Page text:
Ann Voskamp and the myth of perfection

I admit it. I was one of the few people, it seemed at the time, who didn’t quite love, love, love the New York Times bestselling book by Canada’s best known farmer’s wife: One Thousand Gifts by Ann Voskamp. I loved the concept (and the cover!) but I couldn’t quite relax with Voskamp’s unusual, and to me, too highly poetic, writing style. broken-way_72716

When her new book The Broken Way: A Daring Path Into the Abundant Life came out, I was eager to see if I could dive into this one a little easier. I could. I truly enjoyed the book and I jumped at the opportunity to interview Voskamp on her media tour that recently ended in Toronto. When I met her in the lobby of the Park Hyatt downtown, she had just landed back on Canadian soil and was relieved and happy to be heading home later that night after her final event.

We had a wonderful interview, which I taped, and we hope to make into one of our first ever podcasts (stay tuned for details in the near future!). The printed interview will appear in the Jan/Feb issue of Faith Today. If you are a Voskamp fan, I think you will enjoy hearing the heart behind The Broken Way.

I did grab a moment during the interview to talk about a funny incident that had occurred in my women’s Bible study group a few years ago.

Back then, we were doing a DVD study of One Thousand Gifts. The footage that accompanied Voskamp’s teaching on the DVD was sumptuous, beautiful, gorgeous footage of her home, property and what seemed an ordered, lovely lifestyle (with lots of clean, white paint if I recall). In one scene, Voskamp, a home-schooling, very busy mom was kneading bread in her kitchen, and added olive oil poured in the sunlight from a picturesque mason jar.

Finally, someone in our group snapped. The local Presbyterian minister’s wife actually. “Who keeps their olive oil in a mason jar??” she blurted out.  We all laughed, and sighed with relief. Her question opened up a discussion about how perfect it all looked, and how our kitchens were really messy and how no one there could find the time to bake bread, even though we all secretly wanted to.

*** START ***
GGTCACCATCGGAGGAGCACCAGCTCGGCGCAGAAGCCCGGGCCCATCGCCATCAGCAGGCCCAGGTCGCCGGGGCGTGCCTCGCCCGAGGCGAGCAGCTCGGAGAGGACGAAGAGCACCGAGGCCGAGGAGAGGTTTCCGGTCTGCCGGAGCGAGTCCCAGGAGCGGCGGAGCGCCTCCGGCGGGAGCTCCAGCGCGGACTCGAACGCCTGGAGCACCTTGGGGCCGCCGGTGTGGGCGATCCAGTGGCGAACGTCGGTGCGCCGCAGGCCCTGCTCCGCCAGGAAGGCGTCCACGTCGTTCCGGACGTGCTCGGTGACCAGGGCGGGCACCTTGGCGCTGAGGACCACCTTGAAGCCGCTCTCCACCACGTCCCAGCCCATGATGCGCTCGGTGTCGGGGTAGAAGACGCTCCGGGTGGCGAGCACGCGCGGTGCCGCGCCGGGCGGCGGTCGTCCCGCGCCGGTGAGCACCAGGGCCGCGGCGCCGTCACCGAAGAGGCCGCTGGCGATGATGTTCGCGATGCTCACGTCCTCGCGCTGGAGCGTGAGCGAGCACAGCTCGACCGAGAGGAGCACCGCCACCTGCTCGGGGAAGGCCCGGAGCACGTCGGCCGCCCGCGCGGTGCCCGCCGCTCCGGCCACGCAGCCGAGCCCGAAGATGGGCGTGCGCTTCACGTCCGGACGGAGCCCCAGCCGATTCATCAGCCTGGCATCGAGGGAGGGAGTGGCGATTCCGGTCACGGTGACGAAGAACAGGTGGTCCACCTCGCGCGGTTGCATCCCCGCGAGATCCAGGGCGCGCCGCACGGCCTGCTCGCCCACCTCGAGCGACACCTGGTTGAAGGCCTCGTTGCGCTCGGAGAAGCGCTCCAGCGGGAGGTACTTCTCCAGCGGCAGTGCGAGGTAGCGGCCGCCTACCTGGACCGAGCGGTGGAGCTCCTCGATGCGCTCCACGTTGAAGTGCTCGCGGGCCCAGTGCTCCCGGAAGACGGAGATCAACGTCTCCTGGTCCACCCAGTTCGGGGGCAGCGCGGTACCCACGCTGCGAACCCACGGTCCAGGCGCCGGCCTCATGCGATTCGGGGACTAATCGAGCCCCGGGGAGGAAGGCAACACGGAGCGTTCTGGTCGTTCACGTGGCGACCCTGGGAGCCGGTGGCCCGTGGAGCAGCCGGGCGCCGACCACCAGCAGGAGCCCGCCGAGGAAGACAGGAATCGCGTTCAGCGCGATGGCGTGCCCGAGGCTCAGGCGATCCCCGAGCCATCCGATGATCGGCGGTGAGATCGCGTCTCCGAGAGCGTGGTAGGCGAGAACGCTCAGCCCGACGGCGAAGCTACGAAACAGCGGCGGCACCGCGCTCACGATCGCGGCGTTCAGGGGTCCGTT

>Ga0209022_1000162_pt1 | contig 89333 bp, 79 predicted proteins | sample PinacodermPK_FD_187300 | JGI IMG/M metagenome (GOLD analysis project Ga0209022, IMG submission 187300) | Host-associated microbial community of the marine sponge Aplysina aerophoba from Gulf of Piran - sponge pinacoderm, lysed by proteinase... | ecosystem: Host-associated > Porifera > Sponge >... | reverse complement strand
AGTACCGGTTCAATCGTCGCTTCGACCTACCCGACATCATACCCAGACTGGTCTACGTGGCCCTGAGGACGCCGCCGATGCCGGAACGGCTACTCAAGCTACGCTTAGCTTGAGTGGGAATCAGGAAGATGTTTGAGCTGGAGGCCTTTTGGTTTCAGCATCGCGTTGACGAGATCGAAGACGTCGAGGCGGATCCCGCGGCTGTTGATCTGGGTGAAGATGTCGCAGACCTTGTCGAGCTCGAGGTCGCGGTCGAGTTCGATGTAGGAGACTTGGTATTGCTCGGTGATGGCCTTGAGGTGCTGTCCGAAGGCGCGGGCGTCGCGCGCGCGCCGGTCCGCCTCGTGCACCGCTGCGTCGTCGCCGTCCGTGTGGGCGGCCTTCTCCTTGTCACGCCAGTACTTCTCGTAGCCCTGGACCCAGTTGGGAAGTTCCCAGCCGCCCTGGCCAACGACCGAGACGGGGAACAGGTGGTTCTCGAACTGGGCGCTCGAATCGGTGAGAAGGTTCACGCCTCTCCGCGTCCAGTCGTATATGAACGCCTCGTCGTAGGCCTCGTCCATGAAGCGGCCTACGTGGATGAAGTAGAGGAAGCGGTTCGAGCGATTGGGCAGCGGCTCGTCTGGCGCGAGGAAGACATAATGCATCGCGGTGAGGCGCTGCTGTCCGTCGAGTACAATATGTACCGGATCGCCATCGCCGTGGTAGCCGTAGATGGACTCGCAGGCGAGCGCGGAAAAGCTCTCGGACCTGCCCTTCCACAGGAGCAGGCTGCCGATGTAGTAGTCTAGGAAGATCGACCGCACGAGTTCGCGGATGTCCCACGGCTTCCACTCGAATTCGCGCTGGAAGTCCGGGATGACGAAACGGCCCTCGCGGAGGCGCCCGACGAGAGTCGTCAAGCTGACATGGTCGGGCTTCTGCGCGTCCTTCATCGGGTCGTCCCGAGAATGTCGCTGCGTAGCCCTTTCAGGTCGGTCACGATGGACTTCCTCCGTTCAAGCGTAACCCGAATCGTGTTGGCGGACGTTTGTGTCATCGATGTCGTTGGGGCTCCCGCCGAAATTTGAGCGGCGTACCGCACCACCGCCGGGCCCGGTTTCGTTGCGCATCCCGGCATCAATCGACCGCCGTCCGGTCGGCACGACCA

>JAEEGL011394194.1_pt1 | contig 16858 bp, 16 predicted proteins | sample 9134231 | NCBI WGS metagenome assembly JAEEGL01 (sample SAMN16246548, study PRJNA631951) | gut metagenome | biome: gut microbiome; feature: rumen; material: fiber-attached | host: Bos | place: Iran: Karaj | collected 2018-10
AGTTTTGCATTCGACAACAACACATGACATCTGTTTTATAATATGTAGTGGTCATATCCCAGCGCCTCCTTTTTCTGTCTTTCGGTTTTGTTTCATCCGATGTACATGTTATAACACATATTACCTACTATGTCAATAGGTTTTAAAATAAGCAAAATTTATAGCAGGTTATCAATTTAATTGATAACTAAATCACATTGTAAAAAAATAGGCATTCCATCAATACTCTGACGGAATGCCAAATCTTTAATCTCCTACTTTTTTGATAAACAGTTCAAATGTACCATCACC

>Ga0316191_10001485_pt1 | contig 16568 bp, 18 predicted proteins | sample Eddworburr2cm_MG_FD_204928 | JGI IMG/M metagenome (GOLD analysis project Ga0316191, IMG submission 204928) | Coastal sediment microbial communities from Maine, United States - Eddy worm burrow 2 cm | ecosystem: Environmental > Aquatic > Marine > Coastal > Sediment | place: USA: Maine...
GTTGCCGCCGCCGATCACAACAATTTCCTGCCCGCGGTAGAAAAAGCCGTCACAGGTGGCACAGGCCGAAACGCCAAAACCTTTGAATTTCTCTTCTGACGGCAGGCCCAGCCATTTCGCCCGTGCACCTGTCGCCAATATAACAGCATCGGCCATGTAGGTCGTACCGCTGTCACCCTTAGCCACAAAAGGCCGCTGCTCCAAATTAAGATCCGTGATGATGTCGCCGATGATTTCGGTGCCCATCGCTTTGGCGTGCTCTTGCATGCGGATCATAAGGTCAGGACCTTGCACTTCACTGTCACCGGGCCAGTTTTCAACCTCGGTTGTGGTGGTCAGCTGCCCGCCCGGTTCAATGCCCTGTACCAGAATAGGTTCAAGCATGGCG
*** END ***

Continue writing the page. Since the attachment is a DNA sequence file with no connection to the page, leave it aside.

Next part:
I told Voskamp about it, because I wanted her to respond and probably in some way, reassure us all that she is human and real and messy sometimes. And, actually, you can’t read The Broken Way without learning that the same beautiful, light-filled, bread-baking kitchen gets very messy indeed. This is how our exchange went:

Me: “This one moment in the Bible study, you were kneading bread, and there was olive oil..”

Her: “And they make the light look beautiful.”

Then I told her what my friend said.  This is how Voskamp responded:  “Actually we really do [keep olive oil in a mason jar], but it was grimy and oily and it had fingerprints all over it. And it would have been because …  you need to tell her this, the reason it was in the mason jar is because I had lost the lid to the actual olive oil bottle.”

Thank you, Ann Voskamp!

Karen Stiller is a senior editor of Faith Today. Now is a great time to subscribe (three for the price of one!) so you don’t miss the Voskamp interview in Jan/Feb Faith Today.

 

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